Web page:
Assisted living is defined as an alternative means of care for seniors for whom independent living no longer is appropriate but who do not need the 24-hour medical care provided by a nursing home.
With the population of Fort Frances and the surrounding district growing older, a group of local residents is hoping to some day make assisted living a viable option for those who aren’t quite ready to go to Rainycrest.
The local Seniors and Law Enforcement Together (SALT) coalition feels there is a definite need for assisted living here, and a sub-committee called the The Assisted Living Action Group, who most recently met Monday, is taking a closer look at the issue.
“The goal of the group is to work towards some form of assisted living,” explained Becky Holden, a health promoter with the Northwestern Health Unit here.
“There’s definitely a demonstrated need and they feel it needs to be on the agenda in the community.
“We’re at a stage where we’re gathering more information so that we can come at it using a strategic method,” she added.
Group spokesperson Bob Armit said he’s aware of four people from Fort Frances, including his wife’s aunt, living in Thunder Bay at an assisted living complex, and knows of other people who live in Rainy River District who are looking at moving away because no assisted living is provided here.
Armit said the population is getting older here, noting “baby-boomers” are starting to turn 65 and an estimated one-third of residents already are seniors.
The main problem lies with the fact some of these people’s families aren’t living here anymore and can’t care for their aging parents.
“We’re going to see more and more and more of that as time goes on,” Armit warned.
To go along with this, some senior couples age together, with one of the pair taking on the role of caregiver. But what happens when the one spouse who is the caregiver passes away?
“How can we make it so they can enjoy their lives and get into something where they take care of themselves, but have help when they need it?” asked Armit.
“The kids can live outside of town knowing their parent is being taken care of and not worry about them.”
Armit said assisted living can amount to varying levels of care—even if it’s as simple yet important as having someone check up on a senior to make sure they’re taking their medications every day.
“It’s just keeping tabs on what they’re doing,” he remarked.
Group member Robert Schulz said right now, without assisted living, if you have a family member who cannot look his or herself, the only option is Rainycrest.
But he admitted that for most people, that topic is “off limits” and they don’t even want to consider going there—even if it’s where they ought to go.
“Assisted living is a pill that’s a lot easier to swallow,” reasoned Schulz, admitting he personally has learned Rainycrest “is a great place” since his own mother has gone there.
The action group has no illusions an assisted living project here will happen overnight, but they have started to ask plenty of questions they would like answers to, such as:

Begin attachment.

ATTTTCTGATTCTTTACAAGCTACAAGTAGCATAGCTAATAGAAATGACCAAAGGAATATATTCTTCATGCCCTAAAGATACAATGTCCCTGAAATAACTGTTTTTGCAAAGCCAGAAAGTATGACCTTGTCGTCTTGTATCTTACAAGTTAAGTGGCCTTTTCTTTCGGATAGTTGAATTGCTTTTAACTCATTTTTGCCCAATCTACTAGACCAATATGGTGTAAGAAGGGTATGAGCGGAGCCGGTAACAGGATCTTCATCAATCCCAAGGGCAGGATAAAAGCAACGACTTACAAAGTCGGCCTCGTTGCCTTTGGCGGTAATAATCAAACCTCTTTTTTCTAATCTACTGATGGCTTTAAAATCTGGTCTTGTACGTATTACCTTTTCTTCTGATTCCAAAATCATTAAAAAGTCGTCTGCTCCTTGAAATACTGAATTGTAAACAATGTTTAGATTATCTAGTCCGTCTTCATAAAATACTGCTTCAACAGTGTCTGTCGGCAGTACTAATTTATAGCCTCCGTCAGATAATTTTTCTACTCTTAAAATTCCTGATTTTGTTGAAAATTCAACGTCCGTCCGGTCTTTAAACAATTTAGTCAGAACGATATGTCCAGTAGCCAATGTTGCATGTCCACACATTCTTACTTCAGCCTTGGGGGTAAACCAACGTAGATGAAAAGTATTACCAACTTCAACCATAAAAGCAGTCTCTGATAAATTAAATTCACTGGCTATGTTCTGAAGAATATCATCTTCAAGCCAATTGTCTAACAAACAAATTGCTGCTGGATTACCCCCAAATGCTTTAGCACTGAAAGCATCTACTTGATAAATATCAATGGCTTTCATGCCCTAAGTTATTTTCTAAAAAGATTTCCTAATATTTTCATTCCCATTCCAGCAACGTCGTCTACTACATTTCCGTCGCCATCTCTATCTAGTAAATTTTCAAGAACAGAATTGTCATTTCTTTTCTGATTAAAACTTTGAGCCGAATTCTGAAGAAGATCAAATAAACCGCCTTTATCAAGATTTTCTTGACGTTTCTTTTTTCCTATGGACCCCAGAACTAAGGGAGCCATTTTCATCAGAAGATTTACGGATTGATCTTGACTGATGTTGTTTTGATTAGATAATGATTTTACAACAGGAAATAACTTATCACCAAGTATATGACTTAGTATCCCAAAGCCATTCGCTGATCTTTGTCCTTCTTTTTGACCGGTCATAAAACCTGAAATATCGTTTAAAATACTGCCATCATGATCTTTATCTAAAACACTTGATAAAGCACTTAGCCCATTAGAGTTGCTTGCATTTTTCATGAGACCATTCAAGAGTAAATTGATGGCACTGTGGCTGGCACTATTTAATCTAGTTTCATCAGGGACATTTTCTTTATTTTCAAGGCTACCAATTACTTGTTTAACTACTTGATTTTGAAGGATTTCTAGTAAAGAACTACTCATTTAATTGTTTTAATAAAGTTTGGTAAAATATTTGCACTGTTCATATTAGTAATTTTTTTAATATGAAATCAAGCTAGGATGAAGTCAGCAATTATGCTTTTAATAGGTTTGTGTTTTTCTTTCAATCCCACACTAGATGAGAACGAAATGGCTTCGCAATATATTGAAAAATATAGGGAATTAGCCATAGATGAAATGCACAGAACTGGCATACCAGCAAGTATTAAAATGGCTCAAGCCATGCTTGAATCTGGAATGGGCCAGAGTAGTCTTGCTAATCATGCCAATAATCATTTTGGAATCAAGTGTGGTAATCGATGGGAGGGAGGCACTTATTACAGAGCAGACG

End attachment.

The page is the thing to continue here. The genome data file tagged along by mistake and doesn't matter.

•where assisted living units could be built and who would pay for them (and whether that would involve community fundraising);
•whether they could be incorporated into existing seniors’ residences (even as a short-term measure);
•where else have assisted living programs been implemented and how did they do it;
•how many seniors live in Rainy River District and how much is that segment of the population projected to grow; and
•how does town council feel about assisted living, and how can the group get them to rally behind their cause?
Ideally, Armit said it’s possible multiple assisted living housing complexes could be—or may need to be—built, not only creating jobs but potentially attracting residents from all over the district to move to Fort Frances.
“We’ve kicked some ideas around,” he noted. “I hope some can be brought to fruition—the thing is to get something now but also look to the future.”
The action group is looking for more members, both to get more ideas and to strengthen its voice.
“What we want to be able to do is voice our opinion about it so that the government knows what we have—that can be the town, the MPP, MP, whatever,” Armit said.
“It’s time to get everybody on board,” he stressed.
Armit agreed with something that someone said at Monday’s meeting, paraphrasing: “Maybe none of the action group members will be around when an assisted living complex is built here. But if it’s going to be built in the next 10 years, somebody’s gotta start it.
“Why not us?”
Anyone is welcome to attend a meeting of the Assisted Living Action Group and get involved. Their next meeting is slated for Monday, Jan. 24 at 10 a.m. at the Super 8.
This invitation is open to residents, as well as representatives of organizations with an interest in assisted living.
Those wanting more information prior to the meeting can call Holden at 274-9827.
Started this past summer, SALT is a program to mobilize seniors to become involved with local police and other service agencies that focus on seniors’ needs in their community.